By Jonathan Moniz, Staff Writer
Last week, UMass Dartmouth Professor of Law, Irene Scharf, attended a hearing evaluating the appeal of President Trump’s executive order calling for a temporary halt on immigration from seven countries, including Iran.
The hearing was tried before the 9th Circuit Court of Appeals in San Francisco. The events surrounding the travel ban have been contentious, with the original executive order that was signed into action by President Trump causing protests and debate across the country.
Just over the past two weeks, two UMass Dartmouth professors were detained at Logan airport returning to their homes here in the U.S.
The executive branch is allowed to issue executive orders and implement them as actions enforceable by the agents and employed workers directly under the executive departments, including the Department of State, Defense, Agriculture, etc.
While the signing of an executive order does not create a law, it does give President Trump broad powers to apply to the bureaucratic processes of government. Former President Obama frequently used executive orders towards the end of his presidency to accomplish many of his goals.
Any executive order, when acted upon, can be tried in a court if deemed possibly unconstitutional or with irreparable harm or damage, with probable cause.
The judge’s hearing and deciding on that case, usually sets a precedent that dictates the new policy going forward.
The executive branch’s only form of recourse going forward with this manner of proceeding is to appeal to the higher court in order to have the decision and process by which the case was tried reviewed, in the belief that the case was critically mishandled.
There a panel of judges will evaluate the case and decide upon the proceedings, arguments put forth by the prosecution and defendant, and observes the rules and regulations that needed to be observed during a trial in order to make sure everything was conducted according to the laws of the court.
These appeals cases are often seen in criminal cases, where a defendant feels they were wronged or denied certain, basic rights while in the midst of a court hearing.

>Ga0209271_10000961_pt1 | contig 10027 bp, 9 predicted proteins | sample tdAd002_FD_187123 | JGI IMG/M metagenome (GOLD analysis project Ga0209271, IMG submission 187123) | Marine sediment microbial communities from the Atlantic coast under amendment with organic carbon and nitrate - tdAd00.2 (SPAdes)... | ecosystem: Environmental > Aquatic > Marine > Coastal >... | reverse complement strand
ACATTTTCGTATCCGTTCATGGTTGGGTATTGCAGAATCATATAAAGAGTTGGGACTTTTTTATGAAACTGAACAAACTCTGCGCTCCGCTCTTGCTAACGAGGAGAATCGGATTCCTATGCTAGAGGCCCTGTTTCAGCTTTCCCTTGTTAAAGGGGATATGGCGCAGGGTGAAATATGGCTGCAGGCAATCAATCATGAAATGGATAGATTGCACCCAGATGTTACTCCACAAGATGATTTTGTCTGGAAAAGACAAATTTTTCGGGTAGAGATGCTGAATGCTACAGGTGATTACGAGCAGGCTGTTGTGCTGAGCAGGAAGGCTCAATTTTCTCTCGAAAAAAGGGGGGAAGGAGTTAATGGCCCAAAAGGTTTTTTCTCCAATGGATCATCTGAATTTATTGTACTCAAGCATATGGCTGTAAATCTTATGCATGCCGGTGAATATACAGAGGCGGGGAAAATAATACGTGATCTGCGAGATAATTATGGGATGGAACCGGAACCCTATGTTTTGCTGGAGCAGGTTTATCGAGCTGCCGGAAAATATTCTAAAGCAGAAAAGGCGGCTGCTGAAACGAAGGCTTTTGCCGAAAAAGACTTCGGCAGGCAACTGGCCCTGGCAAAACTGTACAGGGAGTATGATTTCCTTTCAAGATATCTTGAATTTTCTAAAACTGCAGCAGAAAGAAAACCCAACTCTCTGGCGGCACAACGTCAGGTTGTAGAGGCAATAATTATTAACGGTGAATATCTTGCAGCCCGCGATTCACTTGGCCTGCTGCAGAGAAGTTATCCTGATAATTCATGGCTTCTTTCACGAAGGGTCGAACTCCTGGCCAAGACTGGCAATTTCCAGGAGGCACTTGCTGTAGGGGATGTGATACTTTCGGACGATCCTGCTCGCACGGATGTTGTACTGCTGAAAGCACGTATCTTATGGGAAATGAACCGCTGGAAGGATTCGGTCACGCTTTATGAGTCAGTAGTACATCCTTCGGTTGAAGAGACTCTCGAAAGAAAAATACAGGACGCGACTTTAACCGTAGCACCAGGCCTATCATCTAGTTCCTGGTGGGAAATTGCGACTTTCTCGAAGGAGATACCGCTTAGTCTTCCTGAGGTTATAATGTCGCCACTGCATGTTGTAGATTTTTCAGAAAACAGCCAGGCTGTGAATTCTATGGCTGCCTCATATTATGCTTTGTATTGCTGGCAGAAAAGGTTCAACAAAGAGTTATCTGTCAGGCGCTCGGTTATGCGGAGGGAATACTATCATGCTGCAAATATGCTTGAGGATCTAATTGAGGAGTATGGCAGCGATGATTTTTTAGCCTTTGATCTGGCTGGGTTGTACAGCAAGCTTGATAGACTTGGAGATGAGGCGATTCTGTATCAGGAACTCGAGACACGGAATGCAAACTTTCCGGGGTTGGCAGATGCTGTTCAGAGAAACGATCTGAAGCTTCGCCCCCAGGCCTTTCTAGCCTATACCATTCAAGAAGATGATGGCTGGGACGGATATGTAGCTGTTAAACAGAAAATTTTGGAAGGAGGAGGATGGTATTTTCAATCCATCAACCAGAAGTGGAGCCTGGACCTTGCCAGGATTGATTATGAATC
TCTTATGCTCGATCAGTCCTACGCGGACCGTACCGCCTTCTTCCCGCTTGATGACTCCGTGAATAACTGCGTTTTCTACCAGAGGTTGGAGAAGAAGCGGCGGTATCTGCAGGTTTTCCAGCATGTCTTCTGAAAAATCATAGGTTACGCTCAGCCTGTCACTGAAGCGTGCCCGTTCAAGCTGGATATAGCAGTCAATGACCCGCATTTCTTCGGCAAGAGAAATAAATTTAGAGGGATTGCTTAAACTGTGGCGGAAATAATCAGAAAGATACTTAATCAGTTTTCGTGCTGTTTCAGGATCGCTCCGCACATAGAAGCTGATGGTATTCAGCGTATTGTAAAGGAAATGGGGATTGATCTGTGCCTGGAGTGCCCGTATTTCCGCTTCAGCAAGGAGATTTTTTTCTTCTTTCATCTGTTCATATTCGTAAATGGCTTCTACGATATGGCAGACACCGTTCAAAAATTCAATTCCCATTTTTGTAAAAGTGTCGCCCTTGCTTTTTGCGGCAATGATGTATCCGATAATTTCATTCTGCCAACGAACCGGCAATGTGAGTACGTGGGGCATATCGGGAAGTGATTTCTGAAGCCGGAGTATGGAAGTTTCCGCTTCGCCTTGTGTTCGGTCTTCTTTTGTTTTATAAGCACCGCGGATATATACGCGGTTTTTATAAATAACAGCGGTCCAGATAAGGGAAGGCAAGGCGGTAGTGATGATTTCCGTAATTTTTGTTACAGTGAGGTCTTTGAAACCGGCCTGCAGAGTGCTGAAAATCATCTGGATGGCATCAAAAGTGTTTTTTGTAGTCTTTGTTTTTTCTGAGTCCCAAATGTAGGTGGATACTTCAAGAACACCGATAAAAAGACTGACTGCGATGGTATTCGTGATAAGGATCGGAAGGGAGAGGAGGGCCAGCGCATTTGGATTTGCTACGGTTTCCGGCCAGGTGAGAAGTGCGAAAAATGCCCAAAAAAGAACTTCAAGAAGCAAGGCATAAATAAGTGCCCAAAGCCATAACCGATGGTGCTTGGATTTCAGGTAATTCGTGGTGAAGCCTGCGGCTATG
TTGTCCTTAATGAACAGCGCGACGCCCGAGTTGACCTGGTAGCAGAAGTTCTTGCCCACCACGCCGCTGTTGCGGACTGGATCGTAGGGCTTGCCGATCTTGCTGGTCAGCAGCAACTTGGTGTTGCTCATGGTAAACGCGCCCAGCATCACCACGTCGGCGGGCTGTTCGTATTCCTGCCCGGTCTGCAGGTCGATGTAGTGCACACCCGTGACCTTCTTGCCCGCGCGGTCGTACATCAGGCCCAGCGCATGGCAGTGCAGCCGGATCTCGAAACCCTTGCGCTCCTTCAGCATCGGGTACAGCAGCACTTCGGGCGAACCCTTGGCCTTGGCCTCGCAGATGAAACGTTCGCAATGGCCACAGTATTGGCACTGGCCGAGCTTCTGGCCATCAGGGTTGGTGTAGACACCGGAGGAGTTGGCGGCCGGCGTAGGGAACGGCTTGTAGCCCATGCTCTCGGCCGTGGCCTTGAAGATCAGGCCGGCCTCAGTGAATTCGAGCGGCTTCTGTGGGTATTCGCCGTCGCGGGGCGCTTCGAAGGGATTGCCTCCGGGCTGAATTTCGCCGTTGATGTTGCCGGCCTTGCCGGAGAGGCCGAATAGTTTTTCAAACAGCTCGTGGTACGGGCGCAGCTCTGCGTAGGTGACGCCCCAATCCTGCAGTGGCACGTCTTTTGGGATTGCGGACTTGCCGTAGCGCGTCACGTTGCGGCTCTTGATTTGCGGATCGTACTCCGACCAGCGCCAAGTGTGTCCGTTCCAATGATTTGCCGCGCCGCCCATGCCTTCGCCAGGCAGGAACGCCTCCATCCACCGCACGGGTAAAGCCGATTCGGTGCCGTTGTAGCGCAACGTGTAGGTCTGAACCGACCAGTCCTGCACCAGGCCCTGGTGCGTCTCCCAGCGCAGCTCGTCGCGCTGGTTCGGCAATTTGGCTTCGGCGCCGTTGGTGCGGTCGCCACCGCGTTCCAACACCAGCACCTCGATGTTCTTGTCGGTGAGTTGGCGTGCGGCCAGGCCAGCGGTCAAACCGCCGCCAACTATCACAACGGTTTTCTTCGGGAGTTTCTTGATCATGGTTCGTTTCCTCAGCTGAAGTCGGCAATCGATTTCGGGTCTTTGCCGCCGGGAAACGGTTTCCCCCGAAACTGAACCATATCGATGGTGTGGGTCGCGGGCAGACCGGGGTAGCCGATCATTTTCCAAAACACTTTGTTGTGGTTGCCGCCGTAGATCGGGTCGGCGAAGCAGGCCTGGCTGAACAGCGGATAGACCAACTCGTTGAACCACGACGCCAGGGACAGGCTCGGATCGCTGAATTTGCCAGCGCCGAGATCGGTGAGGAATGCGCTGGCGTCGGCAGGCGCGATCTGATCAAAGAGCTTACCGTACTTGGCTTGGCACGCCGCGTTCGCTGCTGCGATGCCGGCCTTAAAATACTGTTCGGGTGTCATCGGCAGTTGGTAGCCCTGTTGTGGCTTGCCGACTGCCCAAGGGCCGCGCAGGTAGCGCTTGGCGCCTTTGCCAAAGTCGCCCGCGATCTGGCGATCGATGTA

The university responded by quickly securing the release of the two professors, and also reaching out to the Massachusetts chapter of the ACLU and other legal organizations to help them with the ban.
Receiving similar reactions, Trump’s executive order received legal challenges across the country, with one federal judge from Washington state halting it over the grounds of unconstitutionality.
The U.S. 9th Circuit Court of Appeals heard the appeal but ultimately refused to allow the travel ban to approve.
It took place eight days after the suspension was enforced, but ultimately upheld the court suspensions, Professor Scharf said.
The opposition to the order made the argument for the “irreparable harm the order was causing” and “that it was a form of religious discrimination.”
“The point of this hearing was to hear the arguments of the other side and evaluate those, not the constitutionality of the original case,” said Professor Scharf.
The court was open to the public and “the room was filled,” according to Professor Scharf. It lasted for estimated around fifty minutes and saw cases made by the prosecution and defendant representing the U.S. government.
In the end, the 9th Circuit Court chose to uphold the suspension.
President Trump has announced that he will be re-drafting and issuing a new executive order in line with the court’s evaluation of the order.